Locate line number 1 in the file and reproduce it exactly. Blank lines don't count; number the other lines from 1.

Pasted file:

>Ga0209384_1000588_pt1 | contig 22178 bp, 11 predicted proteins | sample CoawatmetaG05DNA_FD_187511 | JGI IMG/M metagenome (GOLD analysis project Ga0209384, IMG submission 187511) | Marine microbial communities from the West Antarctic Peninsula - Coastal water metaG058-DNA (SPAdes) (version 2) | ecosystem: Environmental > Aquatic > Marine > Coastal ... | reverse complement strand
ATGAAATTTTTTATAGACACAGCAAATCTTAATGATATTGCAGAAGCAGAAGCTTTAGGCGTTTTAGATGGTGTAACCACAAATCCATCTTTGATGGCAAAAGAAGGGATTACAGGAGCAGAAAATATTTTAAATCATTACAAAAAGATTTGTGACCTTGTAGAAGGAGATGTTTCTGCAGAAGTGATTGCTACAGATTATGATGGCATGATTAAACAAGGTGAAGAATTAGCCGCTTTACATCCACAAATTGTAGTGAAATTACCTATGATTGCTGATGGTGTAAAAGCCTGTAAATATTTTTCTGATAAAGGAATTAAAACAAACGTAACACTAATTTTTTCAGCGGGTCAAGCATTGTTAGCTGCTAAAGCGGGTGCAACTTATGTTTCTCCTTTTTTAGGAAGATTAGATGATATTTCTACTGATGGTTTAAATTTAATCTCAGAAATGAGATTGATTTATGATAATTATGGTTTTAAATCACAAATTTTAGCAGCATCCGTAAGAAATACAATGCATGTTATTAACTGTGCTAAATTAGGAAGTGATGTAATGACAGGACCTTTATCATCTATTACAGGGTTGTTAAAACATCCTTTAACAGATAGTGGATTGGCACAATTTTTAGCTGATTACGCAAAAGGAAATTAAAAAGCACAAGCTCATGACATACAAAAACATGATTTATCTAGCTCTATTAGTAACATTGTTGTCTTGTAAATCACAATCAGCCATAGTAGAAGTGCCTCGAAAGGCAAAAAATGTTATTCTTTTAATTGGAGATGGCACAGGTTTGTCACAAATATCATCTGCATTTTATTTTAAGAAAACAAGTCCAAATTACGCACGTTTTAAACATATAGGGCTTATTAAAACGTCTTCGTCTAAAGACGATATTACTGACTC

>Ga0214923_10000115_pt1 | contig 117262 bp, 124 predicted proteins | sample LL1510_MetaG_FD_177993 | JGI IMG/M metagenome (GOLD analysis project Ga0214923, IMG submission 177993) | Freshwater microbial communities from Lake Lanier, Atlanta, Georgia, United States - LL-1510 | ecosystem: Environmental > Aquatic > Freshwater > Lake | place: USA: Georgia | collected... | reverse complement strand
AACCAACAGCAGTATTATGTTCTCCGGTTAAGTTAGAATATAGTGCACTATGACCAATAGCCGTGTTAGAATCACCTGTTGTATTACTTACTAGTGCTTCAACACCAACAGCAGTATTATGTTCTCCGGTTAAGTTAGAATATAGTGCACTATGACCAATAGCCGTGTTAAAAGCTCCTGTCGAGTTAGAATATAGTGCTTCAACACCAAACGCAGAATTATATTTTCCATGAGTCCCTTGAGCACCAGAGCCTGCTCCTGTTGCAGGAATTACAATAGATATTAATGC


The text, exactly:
>Ga0209384_1000588_pt1 | contig 22178 bp, 11 predicted proteins | sample CoawatmetaG05DNA_FD_187511 | JGI IMG/M metagenome (GOLD analysis project Ga0209384, IMG submission 187511) | Marine microbial communities from the West Antarctic Peninsula - Coastal water metaG058-DNA (SPAdes) (version 2) | ecosystem: Environmental > Aquatic > Marine > Coastal ... | reverse complement strand